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Records needed for business travel

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in Small Business Tax,Small Business Tax Deduction Strategies

The IRS is tough on deductions for travel expenses. Without the proper records to back up your claims, it might reduce or completely deny your write-offs. And it usually doesn’t help to throw yourself on the mercy of the Tax Court.

The taxpayer in a new case, a movie producer, ran into this problem. He failed to substantiate his meals and lodging expenses while he was traveling away from home on business. At least the Tax Court allowed a deduction for an amount based on the per diem rates in effect for the tax year in question. (Cristo, TC Memo 2017-239, 11/29/17)

How it works: In lieu of deducting actual expenses, your business can use the per diem rates allowed for government employees under a simplified “shortcut” method.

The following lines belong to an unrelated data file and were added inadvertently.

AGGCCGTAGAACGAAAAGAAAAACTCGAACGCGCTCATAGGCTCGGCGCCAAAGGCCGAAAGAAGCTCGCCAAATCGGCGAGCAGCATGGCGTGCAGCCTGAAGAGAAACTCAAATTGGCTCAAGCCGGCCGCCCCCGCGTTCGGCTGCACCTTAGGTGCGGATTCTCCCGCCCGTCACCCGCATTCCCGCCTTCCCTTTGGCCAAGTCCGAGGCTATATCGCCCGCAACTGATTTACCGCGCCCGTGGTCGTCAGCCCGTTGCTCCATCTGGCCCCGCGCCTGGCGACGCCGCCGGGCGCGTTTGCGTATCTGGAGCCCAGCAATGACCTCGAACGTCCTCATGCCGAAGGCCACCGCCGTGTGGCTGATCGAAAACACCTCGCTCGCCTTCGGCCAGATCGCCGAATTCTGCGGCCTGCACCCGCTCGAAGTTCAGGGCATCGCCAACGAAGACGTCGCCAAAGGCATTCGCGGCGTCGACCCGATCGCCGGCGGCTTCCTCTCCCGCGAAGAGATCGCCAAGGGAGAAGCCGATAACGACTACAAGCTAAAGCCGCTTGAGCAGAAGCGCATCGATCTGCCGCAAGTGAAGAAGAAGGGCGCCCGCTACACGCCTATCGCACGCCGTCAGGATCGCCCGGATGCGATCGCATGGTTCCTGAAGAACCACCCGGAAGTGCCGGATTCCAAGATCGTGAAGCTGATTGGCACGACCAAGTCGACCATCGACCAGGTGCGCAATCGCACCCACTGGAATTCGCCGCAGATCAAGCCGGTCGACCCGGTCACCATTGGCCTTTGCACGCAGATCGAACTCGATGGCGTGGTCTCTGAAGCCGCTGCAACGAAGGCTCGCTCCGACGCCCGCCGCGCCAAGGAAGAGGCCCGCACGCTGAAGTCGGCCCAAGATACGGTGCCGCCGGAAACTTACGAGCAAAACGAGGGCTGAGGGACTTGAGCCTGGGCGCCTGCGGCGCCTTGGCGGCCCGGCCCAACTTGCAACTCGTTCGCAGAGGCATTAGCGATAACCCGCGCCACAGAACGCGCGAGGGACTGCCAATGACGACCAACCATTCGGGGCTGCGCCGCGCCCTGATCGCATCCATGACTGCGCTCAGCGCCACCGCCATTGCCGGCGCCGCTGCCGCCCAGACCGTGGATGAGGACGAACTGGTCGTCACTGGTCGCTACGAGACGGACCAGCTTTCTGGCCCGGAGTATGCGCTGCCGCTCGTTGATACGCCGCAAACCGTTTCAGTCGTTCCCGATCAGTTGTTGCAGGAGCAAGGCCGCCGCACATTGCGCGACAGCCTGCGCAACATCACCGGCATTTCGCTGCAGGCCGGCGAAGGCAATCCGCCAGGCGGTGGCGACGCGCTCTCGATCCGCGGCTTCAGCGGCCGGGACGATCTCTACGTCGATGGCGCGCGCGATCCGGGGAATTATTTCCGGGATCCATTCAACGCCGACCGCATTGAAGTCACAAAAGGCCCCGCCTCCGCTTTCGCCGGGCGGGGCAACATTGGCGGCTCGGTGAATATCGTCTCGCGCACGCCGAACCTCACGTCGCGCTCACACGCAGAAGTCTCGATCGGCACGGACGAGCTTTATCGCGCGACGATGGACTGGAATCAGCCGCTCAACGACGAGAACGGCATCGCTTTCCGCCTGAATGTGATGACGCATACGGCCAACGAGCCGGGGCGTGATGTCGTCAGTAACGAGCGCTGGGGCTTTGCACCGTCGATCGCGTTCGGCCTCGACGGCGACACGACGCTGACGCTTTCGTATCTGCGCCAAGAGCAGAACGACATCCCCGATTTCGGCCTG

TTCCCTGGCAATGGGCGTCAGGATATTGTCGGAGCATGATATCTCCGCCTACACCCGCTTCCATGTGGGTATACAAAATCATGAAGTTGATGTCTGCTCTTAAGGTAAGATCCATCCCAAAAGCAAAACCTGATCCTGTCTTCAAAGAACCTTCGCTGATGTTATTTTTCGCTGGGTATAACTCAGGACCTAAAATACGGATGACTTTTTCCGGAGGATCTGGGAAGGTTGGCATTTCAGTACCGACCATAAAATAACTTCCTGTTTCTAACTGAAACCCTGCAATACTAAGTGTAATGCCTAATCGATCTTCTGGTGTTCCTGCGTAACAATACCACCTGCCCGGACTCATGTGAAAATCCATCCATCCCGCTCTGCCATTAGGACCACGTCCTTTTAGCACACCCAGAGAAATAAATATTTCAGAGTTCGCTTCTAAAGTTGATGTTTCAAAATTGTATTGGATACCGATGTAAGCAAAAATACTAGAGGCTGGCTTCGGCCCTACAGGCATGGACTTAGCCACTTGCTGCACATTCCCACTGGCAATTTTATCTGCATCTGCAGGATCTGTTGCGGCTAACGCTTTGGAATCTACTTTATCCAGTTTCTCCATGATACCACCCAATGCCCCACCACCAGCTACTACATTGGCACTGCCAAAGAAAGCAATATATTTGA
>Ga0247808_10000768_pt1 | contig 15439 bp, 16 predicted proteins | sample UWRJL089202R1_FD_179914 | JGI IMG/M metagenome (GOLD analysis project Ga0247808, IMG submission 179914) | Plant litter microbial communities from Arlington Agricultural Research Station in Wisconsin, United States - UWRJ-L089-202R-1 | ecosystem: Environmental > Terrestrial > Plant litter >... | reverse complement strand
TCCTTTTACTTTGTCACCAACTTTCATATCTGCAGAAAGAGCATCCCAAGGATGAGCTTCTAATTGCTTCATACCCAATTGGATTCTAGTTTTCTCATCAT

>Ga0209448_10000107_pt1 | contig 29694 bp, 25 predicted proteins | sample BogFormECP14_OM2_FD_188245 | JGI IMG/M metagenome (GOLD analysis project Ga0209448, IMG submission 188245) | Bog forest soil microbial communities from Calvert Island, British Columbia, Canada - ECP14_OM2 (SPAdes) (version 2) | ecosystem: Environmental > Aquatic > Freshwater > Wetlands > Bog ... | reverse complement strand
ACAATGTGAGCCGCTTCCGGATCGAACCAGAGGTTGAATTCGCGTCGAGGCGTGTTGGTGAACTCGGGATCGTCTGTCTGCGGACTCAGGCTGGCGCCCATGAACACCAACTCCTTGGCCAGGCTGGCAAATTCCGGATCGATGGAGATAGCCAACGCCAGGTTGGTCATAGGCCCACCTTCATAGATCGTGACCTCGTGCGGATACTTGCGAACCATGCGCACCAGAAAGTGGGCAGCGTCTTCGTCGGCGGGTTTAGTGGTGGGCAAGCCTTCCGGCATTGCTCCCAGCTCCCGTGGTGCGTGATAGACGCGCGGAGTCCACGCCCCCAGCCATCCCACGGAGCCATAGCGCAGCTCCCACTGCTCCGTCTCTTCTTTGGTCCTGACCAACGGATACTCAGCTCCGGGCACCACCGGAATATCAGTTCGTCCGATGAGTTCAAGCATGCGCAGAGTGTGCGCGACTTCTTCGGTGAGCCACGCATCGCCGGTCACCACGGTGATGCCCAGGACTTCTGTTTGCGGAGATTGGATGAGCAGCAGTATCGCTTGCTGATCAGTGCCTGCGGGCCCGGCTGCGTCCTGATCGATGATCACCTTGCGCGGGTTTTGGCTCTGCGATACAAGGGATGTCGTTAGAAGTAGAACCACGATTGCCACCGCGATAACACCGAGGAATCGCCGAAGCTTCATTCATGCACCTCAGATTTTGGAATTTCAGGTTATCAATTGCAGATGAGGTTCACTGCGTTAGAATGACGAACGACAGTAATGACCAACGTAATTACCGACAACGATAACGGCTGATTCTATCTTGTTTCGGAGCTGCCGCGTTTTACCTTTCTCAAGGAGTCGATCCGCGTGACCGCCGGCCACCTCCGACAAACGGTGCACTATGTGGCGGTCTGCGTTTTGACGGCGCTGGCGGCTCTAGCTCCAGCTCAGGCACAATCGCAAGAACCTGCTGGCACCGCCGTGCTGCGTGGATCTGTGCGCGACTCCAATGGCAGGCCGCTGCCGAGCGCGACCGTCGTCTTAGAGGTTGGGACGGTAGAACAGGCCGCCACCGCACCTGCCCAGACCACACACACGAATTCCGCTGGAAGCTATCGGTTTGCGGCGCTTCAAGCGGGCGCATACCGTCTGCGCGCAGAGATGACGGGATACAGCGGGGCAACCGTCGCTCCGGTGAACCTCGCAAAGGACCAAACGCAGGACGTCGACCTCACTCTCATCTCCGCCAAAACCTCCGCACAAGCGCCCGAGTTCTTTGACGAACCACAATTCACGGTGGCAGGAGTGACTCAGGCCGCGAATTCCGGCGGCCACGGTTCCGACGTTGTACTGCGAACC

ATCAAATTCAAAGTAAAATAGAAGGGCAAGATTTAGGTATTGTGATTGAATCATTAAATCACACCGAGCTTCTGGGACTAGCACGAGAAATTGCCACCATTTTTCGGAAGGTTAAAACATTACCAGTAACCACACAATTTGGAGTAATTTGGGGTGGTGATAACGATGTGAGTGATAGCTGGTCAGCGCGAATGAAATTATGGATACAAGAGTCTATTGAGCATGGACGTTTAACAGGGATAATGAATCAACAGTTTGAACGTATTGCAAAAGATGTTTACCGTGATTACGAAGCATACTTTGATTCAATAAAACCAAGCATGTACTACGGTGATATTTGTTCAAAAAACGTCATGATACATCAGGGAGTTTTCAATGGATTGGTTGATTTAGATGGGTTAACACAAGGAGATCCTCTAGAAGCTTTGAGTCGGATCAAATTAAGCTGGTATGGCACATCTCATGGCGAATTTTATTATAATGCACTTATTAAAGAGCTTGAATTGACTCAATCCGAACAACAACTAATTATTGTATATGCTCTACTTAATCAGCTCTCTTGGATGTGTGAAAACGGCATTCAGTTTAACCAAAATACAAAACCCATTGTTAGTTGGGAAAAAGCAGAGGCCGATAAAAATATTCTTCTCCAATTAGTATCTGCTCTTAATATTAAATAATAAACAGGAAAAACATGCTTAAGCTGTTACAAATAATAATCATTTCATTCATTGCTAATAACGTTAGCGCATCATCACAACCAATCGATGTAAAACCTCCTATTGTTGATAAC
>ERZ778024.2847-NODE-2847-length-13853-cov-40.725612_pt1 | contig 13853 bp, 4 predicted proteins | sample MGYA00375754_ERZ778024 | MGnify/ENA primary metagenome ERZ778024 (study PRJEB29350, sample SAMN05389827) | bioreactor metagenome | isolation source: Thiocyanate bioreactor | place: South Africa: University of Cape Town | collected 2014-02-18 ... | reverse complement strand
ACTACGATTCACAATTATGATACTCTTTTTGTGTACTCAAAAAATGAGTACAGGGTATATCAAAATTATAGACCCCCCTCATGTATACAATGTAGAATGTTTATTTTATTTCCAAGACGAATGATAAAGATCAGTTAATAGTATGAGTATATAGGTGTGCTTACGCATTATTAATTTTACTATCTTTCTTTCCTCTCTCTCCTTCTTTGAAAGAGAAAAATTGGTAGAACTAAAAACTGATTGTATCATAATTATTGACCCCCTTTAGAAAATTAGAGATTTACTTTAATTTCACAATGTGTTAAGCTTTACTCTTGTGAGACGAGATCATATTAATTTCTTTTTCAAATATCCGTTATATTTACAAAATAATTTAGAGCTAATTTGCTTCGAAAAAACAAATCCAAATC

For 2018, the rates for specified high-cost areas in the continental U.S. is $284 (up from $282), consisting of $216 for lodging and $68 for meals and incidental expenses (M&IE). The per diem for all other locations is $191 (up from $189), consisting of $134 for lodging and $57 for M&IE.

Facts of the new case: The taxpayer spent significant time traveling on business for the movie company in 2002, mostly trying to secure funding. Because the budget was a concern, he saved money by staying with his ex-wife or aunt instead of running up large hotel bills. In return, the taxpayer purchased groceries and housekeeping supplies.

During 2002, the taxpayer stayed with his ex-wife for 167 nights and 21 nights at his aunt’s place. He claimed to have spent over $4,400 and argued that he should be allowed to deduct this amount in lieu of lodging. Finally, he also said that he was entitled to deduct M&I expenses of more than $8,300 using the per diem rate in effect for 2002.

Unfortunately, however, the taxpayer failed to properly substantiate the travel expenses. Notwithstanding his payments for groceries and supplies, the IRS determined that his deduction should be limited to 50% of the per diem amount for 2002. Now the Tax Court has sided with the IRS. Accordingly, the deduction is limited to 50% of the per diem amount.

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